1. 'Like a sheet of white paper': books, bodies and the sensuous materials of the mind
2. 'Wholesome labour': the work of reading
3. 'The enlightened energy of parental affection': post-revolutionary schemes of education
4. 'Leisure to be wise': female education and the possibilities of domesticity
5. Making the novel-readers of a country: pleasure and the practised reader.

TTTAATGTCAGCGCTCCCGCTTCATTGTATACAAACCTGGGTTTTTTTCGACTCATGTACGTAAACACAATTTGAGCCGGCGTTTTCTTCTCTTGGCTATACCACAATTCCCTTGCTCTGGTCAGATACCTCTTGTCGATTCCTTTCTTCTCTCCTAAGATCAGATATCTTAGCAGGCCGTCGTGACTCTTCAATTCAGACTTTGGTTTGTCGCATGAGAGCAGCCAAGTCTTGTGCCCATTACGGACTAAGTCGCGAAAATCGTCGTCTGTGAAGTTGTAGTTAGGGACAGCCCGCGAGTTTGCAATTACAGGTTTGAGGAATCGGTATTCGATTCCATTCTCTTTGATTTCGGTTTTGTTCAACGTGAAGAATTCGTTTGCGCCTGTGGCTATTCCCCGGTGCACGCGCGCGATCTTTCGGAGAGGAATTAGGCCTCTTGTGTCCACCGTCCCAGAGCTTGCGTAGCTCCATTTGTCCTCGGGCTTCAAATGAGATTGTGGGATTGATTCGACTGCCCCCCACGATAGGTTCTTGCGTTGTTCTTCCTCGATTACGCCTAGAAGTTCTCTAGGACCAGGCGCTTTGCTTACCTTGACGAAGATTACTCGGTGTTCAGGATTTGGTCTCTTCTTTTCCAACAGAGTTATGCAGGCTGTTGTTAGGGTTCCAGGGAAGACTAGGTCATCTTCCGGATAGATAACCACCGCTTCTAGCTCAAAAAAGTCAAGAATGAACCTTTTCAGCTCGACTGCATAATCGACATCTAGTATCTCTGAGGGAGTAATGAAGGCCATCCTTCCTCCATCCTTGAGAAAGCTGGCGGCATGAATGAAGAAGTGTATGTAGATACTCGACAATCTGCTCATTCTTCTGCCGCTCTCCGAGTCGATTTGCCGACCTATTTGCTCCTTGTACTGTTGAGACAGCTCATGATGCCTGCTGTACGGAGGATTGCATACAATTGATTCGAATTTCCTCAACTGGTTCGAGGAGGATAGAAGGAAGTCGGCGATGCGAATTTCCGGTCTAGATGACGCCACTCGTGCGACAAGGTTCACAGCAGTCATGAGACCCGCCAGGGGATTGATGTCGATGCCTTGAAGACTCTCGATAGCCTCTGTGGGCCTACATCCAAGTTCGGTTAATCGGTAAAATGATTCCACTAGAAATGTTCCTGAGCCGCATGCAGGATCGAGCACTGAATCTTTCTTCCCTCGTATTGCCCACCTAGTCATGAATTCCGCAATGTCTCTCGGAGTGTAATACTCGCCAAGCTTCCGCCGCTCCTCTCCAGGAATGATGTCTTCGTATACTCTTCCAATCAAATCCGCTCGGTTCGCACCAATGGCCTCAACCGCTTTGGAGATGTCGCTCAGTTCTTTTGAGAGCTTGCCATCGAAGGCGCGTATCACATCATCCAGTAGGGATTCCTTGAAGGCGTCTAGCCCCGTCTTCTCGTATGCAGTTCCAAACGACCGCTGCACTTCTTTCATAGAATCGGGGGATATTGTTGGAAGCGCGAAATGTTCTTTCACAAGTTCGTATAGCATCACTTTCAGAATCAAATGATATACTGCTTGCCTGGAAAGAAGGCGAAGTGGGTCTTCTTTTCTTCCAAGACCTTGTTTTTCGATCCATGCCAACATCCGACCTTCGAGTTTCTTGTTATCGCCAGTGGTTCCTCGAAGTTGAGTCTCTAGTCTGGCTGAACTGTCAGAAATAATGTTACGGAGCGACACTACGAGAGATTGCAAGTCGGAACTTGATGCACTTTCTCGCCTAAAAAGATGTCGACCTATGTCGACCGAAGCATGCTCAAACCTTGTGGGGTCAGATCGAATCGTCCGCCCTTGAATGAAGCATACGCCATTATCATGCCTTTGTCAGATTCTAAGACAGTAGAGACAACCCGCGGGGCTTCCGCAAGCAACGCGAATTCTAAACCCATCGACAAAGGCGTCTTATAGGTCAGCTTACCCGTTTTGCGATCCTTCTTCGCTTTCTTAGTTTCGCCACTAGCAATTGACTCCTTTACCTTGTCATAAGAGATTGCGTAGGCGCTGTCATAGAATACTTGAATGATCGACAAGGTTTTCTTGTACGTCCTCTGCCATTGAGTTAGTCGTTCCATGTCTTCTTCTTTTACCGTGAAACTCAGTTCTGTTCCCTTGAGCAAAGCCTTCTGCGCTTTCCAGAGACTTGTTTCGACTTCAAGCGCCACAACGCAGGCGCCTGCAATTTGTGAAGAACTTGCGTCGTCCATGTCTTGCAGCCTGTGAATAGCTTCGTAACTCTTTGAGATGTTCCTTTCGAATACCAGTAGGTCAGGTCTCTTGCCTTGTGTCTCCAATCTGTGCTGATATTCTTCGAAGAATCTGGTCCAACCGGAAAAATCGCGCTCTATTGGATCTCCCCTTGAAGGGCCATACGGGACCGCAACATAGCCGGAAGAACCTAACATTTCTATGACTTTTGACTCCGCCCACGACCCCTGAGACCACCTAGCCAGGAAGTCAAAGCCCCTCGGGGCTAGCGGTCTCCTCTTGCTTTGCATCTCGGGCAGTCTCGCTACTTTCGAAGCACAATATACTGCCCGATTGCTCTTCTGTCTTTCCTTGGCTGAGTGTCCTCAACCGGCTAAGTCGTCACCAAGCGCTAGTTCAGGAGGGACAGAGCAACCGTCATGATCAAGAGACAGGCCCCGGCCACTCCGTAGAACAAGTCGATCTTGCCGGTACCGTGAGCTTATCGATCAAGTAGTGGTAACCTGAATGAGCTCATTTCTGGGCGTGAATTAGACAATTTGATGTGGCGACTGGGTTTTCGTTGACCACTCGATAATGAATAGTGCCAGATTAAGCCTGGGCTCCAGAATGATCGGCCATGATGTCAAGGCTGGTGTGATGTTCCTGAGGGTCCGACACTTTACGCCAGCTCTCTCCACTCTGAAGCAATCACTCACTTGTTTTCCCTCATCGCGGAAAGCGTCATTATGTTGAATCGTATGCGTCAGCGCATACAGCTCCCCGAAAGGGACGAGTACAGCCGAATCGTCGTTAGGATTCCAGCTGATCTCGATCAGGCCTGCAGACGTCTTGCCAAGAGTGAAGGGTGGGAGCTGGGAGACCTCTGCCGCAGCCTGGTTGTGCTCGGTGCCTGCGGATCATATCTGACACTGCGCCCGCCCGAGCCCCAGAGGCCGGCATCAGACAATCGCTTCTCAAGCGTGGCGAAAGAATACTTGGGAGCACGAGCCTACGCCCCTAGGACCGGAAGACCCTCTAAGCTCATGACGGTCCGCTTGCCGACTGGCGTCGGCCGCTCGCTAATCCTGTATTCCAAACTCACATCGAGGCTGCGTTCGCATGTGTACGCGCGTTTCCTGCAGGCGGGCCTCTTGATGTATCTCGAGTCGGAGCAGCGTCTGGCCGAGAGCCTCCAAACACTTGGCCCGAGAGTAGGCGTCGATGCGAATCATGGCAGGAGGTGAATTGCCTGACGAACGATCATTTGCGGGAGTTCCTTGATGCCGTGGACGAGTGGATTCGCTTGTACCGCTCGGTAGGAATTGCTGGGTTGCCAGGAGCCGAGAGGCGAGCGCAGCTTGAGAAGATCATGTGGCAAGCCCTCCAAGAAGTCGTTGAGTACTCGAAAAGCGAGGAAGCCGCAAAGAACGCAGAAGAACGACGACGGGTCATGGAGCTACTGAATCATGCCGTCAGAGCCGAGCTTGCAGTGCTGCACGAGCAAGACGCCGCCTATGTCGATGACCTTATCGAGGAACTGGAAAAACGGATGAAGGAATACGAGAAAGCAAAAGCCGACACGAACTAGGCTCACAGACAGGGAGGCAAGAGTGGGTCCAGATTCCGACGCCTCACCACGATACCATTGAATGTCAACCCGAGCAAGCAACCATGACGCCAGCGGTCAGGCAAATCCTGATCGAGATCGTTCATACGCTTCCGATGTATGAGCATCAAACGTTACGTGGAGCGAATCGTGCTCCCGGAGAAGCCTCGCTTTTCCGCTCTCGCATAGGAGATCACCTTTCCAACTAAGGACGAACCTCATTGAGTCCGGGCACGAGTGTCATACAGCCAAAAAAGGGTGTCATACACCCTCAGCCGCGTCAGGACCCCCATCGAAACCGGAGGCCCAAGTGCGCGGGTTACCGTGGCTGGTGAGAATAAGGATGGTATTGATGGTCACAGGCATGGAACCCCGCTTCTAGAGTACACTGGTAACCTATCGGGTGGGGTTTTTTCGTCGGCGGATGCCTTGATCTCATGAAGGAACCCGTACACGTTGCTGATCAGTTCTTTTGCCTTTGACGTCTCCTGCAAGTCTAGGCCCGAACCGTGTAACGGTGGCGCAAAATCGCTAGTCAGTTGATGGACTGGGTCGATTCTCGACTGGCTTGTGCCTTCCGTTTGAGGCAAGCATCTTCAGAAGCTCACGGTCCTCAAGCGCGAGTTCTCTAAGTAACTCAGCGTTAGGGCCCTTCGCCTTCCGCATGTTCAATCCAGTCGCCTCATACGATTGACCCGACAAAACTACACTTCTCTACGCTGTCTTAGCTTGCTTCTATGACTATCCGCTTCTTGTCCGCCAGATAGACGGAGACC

This book reassesses the cultural significance of women's reading in the period 1789-1820. While much attention has been paid to the moral panic provoked by novel-reading during this period, this study offers a more progressive and enabling narrative. From the turbulent years following the French Revolution to the fiction of Jane Austen, Imagining women readers charts the rise of a self-regulating reader, who possesses both moral and cultural authority. De Ritter identifies how writers working in a range of genres - including conduct books, educational texts, and fiction - viewed reading as a mode of symbolic labour, which enabled forms of female participation in national life. Often considered an inward-looking, domestic activity, this book argues that reading was frequently depicted through the language of the public, rather than the private, sphere. Over the course of its five chapters, Imagining women readers offers a unique perspective on the relationship between reading, education and the construction of femininity. In doing so, it sheds new light on the work of some of the most celebrated women writers of the period, including Hannah More, Jane West, Anna Letitia Barbauld and Maria Edgeworth. Imagining women readers will be of interest to students and scholars interested in the history and representation of reading, and in women's writing of this period more generally.